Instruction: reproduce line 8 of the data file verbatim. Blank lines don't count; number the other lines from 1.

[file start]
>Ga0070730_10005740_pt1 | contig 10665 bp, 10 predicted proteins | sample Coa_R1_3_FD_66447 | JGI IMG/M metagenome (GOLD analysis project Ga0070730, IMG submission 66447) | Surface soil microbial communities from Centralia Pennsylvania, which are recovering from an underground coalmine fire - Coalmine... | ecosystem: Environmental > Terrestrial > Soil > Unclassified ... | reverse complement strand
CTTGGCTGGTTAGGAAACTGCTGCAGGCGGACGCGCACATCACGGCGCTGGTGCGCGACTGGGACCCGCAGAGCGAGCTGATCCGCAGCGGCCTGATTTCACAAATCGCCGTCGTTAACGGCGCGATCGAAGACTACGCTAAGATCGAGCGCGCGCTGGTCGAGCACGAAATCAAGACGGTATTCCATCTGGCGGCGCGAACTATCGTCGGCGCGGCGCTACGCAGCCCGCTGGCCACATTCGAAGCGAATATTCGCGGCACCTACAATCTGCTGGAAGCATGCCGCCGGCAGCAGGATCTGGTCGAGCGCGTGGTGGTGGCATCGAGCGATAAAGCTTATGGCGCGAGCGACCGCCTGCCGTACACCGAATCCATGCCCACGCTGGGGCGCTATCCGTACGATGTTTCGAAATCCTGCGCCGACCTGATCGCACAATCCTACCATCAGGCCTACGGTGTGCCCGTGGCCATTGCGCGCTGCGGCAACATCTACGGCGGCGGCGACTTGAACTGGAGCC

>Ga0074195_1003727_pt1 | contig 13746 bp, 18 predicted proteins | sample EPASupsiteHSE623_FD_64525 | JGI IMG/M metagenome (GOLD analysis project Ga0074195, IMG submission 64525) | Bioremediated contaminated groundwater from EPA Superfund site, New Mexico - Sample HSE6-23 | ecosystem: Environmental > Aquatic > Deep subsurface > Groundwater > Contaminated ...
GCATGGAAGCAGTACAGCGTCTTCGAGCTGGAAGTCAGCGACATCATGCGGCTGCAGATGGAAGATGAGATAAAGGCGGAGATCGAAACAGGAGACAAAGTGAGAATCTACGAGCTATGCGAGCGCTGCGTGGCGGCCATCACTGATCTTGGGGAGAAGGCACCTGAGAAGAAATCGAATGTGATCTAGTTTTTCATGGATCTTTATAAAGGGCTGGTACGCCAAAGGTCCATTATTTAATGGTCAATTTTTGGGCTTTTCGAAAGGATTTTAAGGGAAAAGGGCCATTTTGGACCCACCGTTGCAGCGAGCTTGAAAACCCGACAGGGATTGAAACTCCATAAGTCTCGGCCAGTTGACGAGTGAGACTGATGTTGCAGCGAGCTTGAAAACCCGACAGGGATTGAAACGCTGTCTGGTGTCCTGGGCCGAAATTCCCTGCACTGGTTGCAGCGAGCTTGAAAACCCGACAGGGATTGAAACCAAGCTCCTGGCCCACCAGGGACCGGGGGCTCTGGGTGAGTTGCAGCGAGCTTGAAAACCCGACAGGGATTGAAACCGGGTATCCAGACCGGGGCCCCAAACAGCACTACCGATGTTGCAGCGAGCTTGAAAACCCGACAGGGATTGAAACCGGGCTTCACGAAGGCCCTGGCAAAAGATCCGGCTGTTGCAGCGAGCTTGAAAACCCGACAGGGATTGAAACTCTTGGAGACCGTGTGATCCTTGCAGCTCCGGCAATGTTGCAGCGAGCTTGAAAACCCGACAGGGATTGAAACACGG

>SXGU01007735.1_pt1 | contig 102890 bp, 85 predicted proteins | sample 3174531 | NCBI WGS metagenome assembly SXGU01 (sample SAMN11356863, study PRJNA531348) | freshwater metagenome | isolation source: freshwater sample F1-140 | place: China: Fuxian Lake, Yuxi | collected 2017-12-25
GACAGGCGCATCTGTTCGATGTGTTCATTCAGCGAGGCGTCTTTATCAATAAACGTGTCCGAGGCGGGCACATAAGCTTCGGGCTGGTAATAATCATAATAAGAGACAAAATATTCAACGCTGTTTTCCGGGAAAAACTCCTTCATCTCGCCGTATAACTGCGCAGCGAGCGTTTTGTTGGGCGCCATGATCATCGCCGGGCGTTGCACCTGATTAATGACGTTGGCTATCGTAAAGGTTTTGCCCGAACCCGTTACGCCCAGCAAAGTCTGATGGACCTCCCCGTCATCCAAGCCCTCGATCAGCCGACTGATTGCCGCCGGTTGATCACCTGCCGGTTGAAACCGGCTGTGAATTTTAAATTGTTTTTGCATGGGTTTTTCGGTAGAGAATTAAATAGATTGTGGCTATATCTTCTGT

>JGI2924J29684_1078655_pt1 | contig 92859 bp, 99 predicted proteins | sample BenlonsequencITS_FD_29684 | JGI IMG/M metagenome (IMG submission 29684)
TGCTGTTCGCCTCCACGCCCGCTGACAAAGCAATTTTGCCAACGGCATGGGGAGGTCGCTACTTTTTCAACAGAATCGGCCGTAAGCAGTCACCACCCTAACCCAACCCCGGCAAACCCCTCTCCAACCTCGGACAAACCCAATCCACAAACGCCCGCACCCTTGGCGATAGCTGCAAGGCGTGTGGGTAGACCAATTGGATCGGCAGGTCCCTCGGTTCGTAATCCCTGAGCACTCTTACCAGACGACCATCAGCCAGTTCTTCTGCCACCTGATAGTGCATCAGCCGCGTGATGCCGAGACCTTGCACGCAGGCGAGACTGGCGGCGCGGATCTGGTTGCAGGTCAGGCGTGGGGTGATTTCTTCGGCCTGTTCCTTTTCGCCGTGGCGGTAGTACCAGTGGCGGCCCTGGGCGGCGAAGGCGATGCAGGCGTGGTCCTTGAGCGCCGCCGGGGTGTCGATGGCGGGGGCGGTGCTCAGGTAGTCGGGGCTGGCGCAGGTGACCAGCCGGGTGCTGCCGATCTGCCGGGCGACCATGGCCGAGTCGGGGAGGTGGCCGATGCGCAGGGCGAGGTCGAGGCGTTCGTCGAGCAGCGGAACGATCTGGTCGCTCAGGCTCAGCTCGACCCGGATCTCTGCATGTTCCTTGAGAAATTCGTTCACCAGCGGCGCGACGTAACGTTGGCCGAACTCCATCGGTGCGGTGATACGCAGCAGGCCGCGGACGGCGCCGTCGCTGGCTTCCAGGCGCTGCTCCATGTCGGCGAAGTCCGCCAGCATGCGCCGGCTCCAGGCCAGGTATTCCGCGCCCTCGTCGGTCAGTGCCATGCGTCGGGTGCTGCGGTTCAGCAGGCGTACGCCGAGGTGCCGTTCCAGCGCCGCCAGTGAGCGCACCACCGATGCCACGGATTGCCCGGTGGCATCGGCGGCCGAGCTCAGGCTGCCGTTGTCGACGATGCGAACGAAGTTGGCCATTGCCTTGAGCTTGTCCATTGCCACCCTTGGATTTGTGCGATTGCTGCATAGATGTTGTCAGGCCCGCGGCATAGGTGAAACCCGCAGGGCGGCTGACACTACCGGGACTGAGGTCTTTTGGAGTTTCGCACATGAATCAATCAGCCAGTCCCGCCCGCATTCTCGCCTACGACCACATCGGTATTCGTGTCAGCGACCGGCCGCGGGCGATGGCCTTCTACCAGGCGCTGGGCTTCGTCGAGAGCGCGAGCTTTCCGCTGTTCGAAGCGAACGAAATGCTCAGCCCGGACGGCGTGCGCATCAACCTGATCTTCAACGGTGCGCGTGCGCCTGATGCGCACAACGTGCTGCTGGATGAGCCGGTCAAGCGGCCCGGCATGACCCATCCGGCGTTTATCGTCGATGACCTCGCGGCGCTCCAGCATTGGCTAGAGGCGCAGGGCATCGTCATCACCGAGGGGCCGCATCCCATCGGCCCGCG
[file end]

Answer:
TGCTGTTCGCCTCCACGCCCGCTGACAAAGCAATTTTGCCAACGGCATGGGGAGGTCGCTACTTTTTCAACAGAATCGGCCGTAAGCAGTCACCACCCTAACCCAACCCCGGCAAACCCCTCTCCAACCTCGGACAAACCCAATCCACAAACGCCCGCACCCTTGGCGATAGCTGCAAGGCGTGTGGGTAGACCAATTGGATCGGCAGGTCCCTCGGTTCGTAATCCCTGAGCACTCTTACCAGACGACCATCAGCCAGTTCTTCTGCCACCTGATAGTGCATCAGCCGCGTGATGCCGAGACCTTGCACGCAGGCGAGACTGGCGGCGCGGATCTGGTTGCAGGTCAGGCGTGGGGTGATTTCTTCGGCCTGTTCCTTTTCGCCGTGGCGGTAGTACCAGTGGCGGCCCTGGGCGGCGAAGGCGATGCAGGCGTGGTCCTTGAGCGCCGCCGGGGTGTCGATGGCGGGGGCGGTGCTCAGGTAGTCGGGGCTGGCGCAGGTGACCAGCCGGGTGCTGCCGATCTGCCGGGCGACCATGGCCGAGTCGGGGAGGTGGCCGATGCGCAGGGCGAGGTCGAGGCGTTCGTCGAGCAGCGGAACGATCTGGTCGCTCAGGCTCAGCTCGACCCGGATCTCTGCATGTTCCTTGAGAAATTCGTTCACCAGCGGCGCGACGTAACGTTGGCCGAACTCCATCGGTGCGGTGATACGCAGCAGGCCGCGGACGGCGCCGTCGCTGGCTTCCAGGCGCTGCTCCATGTCGGCGAAGTCCGCCAGCATGCGCCGGCTCCAGGCCAGGTATTCCGCGCCCTCGTCGGTCAGTGCCATGCGTCGGGTGCTGCGGTTCAGCAGGCGTACGCCGAGGTGCCGTTCCAGCGCCGCCAGTGAGCGCACCACCGATGCCACGGATTGCCCGGTGGCATCGGCGGCCGAGCTCAGGCTGCCGTTGTCGACGATGCGAACGAAGTTGGCCATTGCCTTGAGCTTGTCCATTGCCACCCTTGGATTTGTGCGATTGCTGCATAGATGTTGTCAGGCCCGCGGCATAGGTGAAACCCGCAGGGCGGCTGACACTACCGGGACTGAGGTCTTTTGGAGTTTCGCACATGAATCAATCAGCCAGTCCCGCCCGCATTCTCGCCTACGACCACATCGGTATTCGTGTCAGCGACCGGCCGCGGGCGATGGCCTTCTACCAGGCGCTGGGCTTCGTCGAGAGCGCGAGCTTTCCGCTGTTCGAAGCGAACGAAATGCTCAGCCCGGACGGCGTGCGCATCAACCTGATCTTCAACGGTGCGCGTGCGCCTGATGCGCACAACGTGCTGCTGGATGAGCCGGTCAAGCGGCCCGGCATGACCCATCCGGCGTTTATCGTCGATGACCTCGCGGCGCTCCAGCATTGGCTAGAGGCGCAGGGCATCGTCATCACCGAGGGGCCGCATCCCATCGGCCCGCG